Player of the Week: Elena Kagan

Barring something dramatic this week, Elena Kagan will be confirmed by the Senate and replace retiring Justice John Paul Stevens.

Since President Barack ObamaBarack Hussein ObamaPatagonia files suit against Trump cuts to Utah monuments Former Dem Tenn. gov to launch Senate bid: report Eighth Franken accuser comes forward as Dems call for resignation MORE nominated Kagan on May 10, she has not attracted a lot of headlines. That’s a good thing for the White House and an indication that her confirmation process is off to a smooth start.

But this week is when it may get interesting.

Monday’s hearing was dominated by opening statements. On Tuesday, Senate Judiciary Committee members will press Kagan on a range of issues, and while much of what she says in response will be rehearsed, there is always some drama in the give-and-take at these hearings.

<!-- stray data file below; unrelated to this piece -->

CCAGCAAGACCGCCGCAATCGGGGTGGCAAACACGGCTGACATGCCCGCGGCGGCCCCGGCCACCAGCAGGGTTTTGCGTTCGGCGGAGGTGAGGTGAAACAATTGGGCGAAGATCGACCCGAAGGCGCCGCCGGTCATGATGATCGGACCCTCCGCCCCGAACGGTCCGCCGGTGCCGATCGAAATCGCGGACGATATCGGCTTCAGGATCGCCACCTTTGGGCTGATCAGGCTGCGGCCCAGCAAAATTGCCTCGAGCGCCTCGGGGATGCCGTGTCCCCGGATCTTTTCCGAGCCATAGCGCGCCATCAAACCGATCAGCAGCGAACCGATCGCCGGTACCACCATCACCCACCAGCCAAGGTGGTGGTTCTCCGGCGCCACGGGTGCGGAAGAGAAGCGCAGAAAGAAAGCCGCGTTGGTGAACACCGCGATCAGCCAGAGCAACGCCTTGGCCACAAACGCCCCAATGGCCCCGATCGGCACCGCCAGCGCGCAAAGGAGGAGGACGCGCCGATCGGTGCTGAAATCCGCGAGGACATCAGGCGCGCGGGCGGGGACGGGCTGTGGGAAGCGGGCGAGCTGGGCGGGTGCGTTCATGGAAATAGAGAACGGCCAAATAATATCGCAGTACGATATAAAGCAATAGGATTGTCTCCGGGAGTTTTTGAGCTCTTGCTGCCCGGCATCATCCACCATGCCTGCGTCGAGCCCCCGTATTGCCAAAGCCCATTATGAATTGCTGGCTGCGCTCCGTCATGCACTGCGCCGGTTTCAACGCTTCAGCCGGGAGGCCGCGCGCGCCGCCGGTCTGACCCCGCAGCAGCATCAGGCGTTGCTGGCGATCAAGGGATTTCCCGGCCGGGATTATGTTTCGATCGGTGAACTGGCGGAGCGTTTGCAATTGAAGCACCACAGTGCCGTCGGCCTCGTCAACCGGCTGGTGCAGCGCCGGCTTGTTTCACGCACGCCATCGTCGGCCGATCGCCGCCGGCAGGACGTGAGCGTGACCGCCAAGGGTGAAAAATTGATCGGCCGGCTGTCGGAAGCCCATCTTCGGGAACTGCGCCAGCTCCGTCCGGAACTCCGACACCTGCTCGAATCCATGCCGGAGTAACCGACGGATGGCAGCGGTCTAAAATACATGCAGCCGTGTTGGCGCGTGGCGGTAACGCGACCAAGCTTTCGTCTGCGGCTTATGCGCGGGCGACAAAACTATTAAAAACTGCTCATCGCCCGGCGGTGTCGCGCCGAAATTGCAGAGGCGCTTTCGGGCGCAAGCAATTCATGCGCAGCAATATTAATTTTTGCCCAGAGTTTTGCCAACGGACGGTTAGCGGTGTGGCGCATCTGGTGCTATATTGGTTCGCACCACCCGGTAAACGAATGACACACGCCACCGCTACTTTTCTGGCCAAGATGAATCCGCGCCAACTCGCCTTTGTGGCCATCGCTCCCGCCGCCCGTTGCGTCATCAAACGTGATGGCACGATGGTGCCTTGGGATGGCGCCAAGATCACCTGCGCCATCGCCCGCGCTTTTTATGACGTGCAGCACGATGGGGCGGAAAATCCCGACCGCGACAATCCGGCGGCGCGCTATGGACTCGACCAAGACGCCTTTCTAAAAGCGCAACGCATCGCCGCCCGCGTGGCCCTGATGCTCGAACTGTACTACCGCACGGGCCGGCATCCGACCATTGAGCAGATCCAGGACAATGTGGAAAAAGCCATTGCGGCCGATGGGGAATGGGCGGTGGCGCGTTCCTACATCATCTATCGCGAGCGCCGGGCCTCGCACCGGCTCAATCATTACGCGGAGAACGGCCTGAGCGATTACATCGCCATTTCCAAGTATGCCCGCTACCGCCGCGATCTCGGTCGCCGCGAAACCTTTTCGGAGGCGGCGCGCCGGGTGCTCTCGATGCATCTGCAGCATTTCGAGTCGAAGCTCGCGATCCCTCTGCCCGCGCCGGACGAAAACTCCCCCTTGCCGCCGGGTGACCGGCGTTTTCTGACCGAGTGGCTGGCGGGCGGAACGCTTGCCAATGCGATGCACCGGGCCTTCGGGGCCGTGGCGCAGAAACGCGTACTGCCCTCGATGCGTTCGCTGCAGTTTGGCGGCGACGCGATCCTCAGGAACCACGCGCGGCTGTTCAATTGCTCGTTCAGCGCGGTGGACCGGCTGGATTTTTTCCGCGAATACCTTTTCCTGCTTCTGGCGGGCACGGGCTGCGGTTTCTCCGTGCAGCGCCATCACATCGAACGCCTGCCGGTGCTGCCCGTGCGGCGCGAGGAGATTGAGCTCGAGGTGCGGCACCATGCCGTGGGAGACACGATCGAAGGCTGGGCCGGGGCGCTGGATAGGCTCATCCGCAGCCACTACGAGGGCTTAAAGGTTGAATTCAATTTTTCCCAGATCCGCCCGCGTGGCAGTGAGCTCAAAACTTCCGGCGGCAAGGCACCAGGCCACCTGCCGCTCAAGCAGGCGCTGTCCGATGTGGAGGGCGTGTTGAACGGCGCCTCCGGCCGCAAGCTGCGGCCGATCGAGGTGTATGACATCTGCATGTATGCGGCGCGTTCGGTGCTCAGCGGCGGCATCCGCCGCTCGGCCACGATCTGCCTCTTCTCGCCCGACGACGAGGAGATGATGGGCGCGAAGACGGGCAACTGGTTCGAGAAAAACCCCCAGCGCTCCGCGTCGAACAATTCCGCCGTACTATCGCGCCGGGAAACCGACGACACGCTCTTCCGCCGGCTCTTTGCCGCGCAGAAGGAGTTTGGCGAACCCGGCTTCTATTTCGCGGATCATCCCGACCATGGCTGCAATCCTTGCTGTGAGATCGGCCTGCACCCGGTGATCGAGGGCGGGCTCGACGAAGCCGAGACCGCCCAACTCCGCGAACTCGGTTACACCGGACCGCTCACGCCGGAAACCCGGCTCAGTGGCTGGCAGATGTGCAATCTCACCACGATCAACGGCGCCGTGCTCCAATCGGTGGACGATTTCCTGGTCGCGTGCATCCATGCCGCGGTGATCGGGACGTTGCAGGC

There were nine Republicans who voted for Supreme Court Justice Sonia Sotomayor last August. Seven Republicans voted for Kagan when she was confirmed last year as solicitor general.

The GOP lawmakers who backed both Sotomayor and Kagan were Sens. Susan CollinsSusan Margaret CollinsOvernight Health Care: 3.6M signed up for ObamaCare in first month | Ryan pledges 'entitlement reform' next year | Dems push for more money to fight opioids Study: ObamaCare bills backed by Collins would lower premiums Right scrambles GOP budget strategy MORE (Maine), Richard Lugar (Ind.) and Olympia Snowe (Maine). (Sen. Lindsey GrahamLindsey Olin GrahamGOP and Dems bitterly divided by immigration We are running out of time to protect Dreamers US trade deficit rises on record imports from China MORE, R-S.C., backed Sotomayor, but did not vote on Kagan.)

In an interview with The Hill last week, Tom Goldstein, the publisher of the highly respected SCOTUS blog, predicted that Kagan will attract less Republican support than Sotomayor.

Goldstein noted that Obama could have selected a more liberal justice, adding that he believes the court will move a bit to the right when she takes over for Stevens.

But before she gets fitted for her robe, Kagan must fend off criticisms in the form of questions.

She will undoubtedly be asked about her decision to restrict military recruiters from the Harvard University campus and her work in the Clinton administration, among other issues.

There will be a lot of tough questions, but in all likelihood, Kagan will be confirmed with 60 to 65 votes.